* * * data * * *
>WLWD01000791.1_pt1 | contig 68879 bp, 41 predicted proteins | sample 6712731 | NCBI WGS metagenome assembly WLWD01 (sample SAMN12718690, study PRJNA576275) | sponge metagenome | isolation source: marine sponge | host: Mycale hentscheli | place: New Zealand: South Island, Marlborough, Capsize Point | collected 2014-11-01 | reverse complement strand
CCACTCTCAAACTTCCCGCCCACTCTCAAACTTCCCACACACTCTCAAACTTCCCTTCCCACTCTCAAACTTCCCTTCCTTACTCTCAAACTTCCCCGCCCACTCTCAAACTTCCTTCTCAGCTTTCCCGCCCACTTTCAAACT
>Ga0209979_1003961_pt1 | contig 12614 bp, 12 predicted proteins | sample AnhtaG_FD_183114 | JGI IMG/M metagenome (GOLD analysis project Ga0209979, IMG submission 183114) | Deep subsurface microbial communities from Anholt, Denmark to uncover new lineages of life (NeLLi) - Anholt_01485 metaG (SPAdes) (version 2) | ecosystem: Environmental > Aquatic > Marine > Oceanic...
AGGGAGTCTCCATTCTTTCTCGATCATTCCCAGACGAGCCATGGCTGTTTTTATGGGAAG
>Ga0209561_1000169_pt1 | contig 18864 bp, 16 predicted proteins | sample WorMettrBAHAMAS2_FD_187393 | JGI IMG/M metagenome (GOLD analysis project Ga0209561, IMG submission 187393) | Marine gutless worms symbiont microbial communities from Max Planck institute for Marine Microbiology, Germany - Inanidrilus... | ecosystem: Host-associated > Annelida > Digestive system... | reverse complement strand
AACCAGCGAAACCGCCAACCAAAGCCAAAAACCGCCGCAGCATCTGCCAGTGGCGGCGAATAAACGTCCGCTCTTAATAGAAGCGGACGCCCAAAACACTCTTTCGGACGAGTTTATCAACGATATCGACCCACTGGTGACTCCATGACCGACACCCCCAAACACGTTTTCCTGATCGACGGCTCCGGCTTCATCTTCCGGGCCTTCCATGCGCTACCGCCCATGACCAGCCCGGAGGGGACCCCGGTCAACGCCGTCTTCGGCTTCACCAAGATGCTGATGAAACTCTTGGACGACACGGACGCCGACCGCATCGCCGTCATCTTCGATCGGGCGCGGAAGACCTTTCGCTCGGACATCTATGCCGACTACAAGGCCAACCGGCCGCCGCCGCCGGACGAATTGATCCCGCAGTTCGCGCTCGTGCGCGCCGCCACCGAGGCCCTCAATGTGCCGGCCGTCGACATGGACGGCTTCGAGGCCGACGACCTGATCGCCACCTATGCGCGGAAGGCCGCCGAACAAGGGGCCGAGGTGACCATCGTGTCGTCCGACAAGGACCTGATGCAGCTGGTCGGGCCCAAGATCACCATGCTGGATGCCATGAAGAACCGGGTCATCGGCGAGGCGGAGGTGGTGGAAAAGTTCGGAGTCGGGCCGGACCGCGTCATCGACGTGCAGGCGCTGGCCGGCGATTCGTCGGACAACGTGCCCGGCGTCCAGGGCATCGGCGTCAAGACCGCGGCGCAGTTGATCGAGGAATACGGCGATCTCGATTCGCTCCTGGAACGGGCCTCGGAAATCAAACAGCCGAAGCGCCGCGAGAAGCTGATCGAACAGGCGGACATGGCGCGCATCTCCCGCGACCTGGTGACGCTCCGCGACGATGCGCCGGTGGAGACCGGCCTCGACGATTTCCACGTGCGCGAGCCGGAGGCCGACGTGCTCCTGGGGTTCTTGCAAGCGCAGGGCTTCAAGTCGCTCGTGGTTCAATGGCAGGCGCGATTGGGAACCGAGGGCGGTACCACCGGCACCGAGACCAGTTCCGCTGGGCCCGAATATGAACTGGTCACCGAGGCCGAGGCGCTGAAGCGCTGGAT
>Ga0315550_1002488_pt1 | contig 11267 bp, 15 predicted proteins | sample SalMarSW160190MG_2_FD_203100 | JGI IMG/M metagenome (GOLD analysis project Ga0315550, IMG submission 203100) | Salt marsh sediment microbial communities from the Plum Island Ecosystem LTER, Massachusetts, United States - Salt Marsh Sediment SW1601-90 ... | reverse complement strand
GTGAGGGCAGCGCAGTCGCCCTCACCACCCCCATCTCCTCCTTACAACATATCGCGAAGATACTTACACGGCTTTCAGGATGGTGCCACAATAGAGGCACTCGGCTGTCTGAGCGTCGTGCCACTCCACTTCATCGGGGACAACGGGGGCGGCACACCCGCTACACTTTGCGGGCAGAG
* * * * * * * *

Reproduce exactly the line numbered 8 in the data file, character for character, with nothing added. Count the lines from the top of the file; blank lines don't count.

GTGAGGGCAGCGCAGTCGCCCTCACCACCCCCATCTCCTCCTTACAACATATCGCGAAGATACTTACACGGCTTTCAGGATGGTGCCACAATAGAGGCACTCGGCTGTCTGAGCGTCGTGCCACTCCACTTCATCGGGGACAACGGGGGCGGCACACCCGCTACACTTTGCGGGCAGAG